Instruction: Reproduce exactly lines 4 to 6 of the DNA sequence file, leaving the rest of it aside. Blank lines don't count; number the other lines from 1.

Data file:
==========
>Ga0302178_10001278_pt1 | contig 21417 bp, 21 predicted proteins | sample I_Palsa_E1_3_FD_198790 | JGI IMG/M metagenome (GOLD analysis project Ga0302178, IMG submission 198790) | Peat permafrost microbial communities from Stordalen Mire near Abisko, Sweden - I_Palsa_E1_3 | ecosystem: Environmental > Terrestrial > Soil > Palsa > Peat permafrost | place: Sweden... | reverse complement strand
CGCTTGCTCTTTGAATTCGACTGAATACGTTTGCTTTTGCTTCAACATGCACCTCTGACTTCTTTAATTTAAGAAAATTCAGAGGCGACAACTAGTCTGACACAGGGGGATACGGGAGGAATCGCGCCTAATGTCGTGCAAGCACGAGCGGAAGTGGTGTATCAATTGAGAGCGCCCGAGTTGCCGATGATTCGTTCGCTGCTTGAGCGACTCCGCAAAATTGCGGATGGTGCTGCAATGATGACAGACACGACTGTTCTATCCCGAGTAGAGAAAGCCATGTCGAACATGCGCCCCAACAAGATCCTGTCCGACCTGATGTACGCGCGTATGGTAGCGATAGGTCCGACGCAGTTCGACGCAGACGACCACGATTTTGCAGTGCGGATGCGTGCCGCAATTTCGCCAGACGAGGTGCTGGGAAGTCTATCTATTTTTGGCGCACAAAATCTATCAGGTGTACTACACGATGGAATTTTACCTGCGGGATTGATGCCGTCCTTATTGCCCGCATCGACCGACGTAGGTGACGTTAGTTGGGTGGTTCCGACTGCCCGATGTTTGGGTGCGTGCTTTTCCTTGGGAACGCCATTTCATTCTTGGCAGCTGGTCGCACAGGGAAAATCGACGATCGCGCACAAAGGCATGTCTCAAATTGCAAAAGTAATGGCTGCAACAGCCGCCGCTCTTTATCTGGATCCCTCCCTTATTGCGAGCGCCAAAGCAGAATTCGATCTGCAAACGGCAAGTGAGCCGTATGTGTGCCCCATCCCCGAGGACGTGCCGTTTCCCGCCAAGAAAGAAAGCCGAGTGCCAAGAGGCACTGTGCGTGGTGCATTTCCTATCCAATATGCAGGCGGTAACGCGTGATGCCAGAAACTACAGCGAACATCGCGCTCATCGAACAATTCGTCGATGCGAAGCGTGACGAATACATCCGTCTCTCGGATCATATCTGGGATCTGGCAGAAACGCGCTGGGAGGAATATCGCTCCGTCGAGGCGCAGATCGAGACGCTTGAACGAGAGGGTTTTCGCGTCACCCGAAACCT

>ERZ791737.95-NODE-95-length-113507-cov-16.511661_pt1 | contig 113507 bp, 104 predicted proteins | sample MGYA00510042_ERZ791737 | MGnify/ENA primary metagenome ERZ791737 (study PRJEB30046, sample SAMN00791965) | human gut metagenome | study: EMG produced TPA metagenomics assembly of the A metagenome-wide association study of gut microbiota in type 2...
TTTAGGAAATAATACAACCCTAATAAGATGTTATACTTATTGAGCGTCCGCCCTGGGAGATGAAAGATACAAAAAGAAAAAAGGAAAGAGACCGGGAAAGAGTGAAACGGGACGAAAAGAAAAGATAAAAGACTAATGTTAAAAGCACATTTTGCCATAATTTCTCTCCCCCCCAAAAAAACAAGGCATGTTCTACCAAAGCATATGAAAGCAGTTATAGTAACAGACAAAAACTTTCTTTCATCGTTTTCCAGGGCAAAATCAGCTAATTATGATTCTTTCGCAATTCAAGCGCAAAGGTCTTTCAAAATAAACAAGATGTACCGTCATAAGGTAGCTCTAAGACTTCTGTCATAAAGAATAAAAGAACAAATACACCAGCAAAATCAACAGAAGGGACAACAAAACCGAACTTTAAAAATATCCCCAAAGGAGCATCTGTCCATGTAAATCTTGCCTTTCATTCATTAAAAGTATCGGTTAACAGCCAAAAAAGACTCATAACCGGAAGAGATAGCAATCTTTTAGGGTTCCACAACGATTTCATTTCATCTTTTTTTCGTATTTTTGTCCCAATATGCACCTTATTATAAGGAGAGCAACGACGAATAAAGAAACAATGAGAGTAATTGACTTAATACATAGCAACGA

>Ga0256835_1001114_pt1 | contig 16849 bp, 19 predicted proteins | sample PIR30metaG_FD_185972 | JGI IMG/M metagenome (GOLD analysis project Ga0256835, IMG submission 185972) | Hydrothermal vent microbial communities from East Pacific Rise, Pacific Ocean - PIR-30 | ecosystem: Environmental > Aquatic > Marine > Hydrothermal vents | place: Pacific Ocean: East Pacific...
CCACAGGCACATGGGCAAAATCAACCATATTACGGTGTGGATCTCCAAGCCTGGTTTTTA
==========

TTTAGGAAATAATACAACCCTAATAAGATGTTATACTTATTGAGCGTCCGCCCTGGGAGATGAAAGATACAAAAAGAAAAAAGGAAAGAGACCGGGAAAGAGTGAAACGGGACGAAAAGAAAAGATAAAAGACTAATGTTAAAAGCACATTTTGCCATAATTTCTCTCCCCCCCAAAAAAACAAGGCATGTTCTACCAAAGCATATGAAAGCAGTTATAGTAACAGACAAAAACTTTCTTTCATCGTTTTCCAGGGCAAAATCAGCTAATTATGATTCTTTCGCAATTCAAGCGCAAAGGTCTTTCAAAATAAACAAGATGTACCGTCATAAGGTAGCTCTAAGACTTCTGTCATAAAGAATAAAAGAACAAATACACCAGCAAAATCAACAGAAGGGACAACAAAACCGAACTTTAAAAATATCCCCAAAGGAGCATCTGTCCATGTAAATCTTGCCTTTCATTCATTAAAAGTATCGGTTAACAGCCAAAAAAGACTCATAACCGGAAGAGATAGCAATCTTTTAGGGTTCCACAACGATTTCATTTCATCTTTTTTTCGTATTTTTGTCCCAATATGCACCTTATTATAAGGAGAGCAACGACGAATAAAGAAACAATGAGAGTAATTGACTTAATACATAGCAACGA

>Ga0256835_1001114_pt1 | contig 16849 bp, 19 predicted proteins | sample PIR30metaG_FD_185972 | JGI IMG/M metagenome (GOLD analysis project Ga0256835, IMG submission 185972) | Hydrothermal vent microbial communities from East Pacific Rise, Pacific Ocean - PIR-30 | ecosystem: Environmental > Aquatic > Marine > Hydrothermal vents | place: Pacific Ocean: East Pacific...
CCACAGGCACATGGGCAAAATCAACCATATTACGGTGTGGATCTCCAAGCCTGGTTTTTA